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Ivashov: Attacks NATO in testimony | 14:52 -> 22:25 November 24 | B92
THE HAGUE -- Wednesday – The Hague Tribunal finished hearing evidence from Russian general Leonid Ivashov, who said that Russia was in possession of information as early as 1997 that NATO would attack Yugoslavia.
At the time, Ivashov was in charge of following the situation in Yugoslavia and reporting back to then Russian President Boris Yeltsin.
Prosecutor Geoffrey Nice suggested that the witness’s claims regarding the intentions of NATO and the US to attack Yugoslavia could be a result of skimming through American military handbooks and news paper articles and documents which the witness quotes, but cannot present to the court.
He then asked Ivashov if the Russian, who have been know to “eavesdrop on their own leaders" make a habit of eavesdropping on western officials as well, to which the general replied that as far as eavesdropping on foreign officials is concerned, he can point to a time he listened in to a conversation in March 1999 of US Secretary of State Madeline Albright encouraging Hashim Tachi to incite a rebellion in Kosovo.
"Eavesdropping on terrorists is legal and allowed." Ivashov said.
He added that the Kosovo Liberation Army and NATO were an alliance both politically and militarily at the time, and that no political moves on the side of Belgrade could have prevented the bombing.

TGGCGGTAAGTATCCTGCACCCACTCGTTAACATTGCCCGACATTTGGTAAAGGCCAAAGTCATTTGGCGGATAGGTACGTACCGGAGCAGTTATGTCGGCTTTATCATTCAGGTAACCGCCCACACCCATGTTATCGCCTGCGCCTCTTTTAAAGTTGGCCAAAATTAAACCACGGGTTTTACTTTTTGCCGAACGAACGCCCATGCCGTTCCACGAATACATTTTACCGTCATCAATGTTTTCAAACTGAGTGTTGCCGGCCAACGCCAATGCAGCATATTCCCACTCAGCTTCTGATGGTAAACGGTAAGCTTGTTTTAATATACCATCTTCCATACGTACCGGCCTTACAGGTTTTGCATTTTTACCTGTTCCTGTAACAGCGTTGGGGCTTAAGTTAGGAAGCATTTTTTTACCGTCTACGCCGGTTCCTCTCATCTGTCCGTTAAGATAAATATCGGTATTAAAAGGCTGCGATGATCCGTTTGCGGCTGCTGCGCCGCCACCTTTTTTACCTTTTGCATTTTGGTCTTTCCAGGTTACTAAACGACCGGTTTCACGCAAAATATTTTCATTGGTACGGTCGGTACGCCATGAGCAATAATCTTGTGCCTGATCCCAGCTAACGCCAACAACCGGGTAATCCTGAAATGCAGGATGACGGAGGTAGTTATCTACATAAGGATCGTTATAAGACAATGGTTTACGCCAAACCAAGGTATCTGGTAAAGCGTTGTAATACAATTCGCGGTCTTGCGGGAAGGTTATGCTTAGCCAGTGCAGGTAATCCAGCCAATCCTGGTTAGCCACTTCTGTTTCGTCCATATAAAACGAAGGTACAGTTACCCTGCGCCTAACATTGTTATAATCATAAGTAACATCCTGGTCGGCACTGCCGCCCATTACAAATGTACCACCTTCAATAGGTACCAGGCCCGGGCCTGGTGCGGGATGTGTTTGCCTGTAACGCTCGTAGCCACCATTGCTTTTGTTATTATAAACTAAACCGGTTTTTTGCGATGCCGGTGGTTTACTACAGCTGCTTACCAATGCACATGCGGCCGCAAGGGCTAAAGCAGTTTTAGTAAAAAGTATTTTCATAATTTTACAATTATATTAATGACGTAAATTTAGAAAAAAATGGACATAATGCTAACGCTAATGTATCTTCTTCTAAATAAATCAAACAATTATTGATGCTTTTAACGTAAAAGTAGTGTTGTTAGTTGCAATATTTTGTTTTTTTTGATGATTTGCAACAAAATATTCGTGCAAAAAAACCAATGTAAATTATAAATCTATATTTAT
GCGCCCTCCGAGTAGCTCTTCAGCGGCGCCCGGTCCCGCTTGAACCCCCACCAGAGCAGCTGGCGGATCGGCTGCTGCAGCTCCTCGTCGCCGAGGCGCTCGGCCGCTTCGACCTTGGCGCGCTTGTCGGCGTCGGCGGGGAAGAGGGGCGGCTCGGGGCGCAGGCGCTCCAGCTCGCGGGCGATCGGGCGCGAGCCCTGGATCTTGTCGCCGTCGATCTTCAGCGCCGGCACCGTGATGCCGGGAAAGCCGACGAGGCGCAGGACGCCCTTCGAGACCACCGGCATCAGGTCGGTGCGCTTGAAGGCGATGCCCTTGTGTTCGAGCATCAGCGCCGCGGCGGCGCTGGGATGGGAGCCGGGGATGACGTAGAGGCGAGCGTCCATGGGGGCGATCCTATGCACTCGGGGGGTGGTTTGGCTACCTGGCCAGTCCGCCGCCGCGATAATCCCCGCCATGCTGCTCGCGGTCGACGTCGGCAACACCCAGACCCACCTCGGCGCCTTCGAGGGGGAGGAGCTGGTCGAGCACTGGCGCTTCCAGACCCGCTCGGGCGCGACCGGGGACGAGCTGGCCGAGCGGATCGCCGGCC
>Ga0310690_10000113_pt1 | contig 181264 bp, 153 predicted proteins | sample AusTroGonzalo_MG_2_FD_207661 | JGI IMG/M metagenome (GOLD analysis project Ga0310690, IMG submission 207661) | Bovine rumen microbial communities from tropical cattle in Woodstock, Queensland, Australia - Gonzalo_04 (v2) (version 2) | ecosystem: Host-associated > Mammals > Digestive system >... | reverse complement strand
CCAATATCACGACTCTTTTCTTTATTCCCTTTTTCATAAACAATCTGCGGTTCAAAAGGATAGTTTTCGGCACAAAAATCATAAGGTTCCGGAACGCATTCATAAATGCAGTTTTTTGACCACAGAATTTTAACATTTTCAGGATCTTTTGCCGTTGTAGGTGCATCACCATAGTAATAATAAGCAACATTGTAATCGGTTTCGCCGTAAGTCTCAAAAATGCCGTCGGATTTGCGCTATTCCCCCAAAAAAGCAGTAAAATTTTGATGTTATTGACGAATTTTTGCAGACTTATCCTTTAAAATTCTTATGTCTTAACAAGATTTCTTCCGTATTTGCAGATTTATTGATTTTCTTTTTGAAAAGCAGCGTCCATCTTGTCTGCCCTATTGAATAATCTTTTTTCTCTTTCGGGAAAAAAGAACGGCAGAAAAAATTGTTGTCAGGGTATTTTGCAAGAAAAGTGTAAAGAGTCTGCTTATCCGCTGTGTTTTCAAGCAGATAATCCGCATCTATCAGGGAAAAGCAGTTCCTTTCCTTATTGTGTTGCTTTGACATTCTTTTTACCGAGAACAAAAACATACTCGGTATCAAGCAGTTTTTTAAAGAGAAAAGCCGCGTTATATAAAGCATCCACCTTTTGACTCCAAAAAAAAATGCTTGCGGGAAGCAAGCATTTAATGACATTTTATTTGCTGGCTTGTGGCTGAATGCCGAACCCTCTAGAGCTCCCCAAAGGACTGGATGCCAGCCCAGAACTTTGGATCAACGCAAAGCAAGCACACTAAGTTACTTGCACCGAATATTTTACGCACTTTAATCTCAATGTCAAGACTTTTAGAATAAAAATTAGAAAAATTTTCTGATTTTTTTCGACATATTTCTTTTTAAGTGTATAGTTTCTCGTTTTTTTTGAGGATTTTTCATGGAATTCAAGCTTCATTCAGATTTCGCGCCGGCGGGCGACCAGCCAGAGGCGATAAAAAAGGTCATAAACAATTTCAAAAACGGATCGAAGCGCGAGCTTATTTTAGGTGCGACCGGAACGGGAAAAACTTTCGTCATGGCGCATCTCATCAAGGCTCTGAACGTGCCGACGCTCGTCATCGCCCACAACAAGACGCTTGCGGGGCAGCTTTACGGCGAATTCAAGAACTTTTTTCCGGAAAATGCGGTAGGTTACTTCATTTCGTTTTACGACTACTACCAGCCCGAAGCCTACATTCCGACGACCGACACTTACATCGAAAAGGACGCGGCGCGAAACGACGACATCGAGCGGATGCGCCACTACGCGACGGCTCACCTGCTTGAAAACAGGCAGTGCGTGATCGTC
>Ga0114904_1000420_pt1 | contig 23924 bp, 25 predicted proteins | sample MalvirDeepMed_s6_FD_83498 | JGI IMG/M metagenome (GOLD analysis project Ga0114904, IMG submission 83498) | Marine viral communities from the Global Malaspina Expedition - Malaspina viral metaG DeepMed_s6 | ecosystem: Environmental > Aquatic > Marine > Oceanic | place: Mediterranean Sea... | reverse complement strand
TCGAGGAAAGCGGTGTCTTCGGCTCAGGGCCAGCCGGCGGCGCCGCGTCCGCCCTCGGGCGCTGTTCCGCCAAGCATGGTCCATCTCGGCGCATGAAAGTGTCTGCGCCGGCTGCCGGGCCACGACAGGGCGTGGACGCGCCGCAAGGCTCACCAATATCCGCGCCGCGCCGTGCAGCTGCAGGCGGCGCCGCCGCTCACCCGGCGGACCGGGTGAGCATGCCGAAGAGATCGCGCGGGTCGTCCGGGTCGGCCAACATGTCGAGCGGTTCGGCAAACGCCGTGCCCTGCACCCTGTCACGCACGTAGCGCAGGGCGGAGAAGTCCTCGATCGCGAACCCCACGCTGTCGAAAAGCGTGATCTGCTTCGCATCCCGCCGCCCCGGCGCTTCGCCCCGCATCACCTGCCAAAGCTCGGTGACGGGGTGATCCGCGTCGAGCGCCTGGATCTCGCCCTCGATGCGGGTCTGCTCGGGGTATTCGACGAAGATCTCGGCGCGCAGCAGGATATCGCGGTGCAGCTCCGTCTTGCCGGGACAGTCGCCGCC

Nice mentioned reports from the Russian members of the Contact Group in Kosovo that list various abuse of human rights perpetrated by the Serbian side in Kosovo, to which Ivashov answered that the Contact Group has always been full of compromises and that while they accused Belgrade of such acts, the reports talked about the KLA as a terrorist organization, which in his opinion, proves the compromising nature of this organization.
When Prosecutor Nice accused Ivashov of being far too involved in the interests of Yugoslavia, Ivashov said, “I did defend the interests of Yugoslavia, as an independent and sovereign state. I tried to fight for the acknowledgement of human rights and the UN charter. I had no other interests. I am as loyal to keeping the peace as any other NATO general is."
Milosevic was visibly pleased with the testimony, addressing Ivashov at the end saying, “Thank you general Ivashov, and have a good trip!"
Former Russian Prime Minister Yevgeny Primakov is expected to take the stand as a defense witness for Slobodan Milosevic in the Hague Tribunal next Tuesday.
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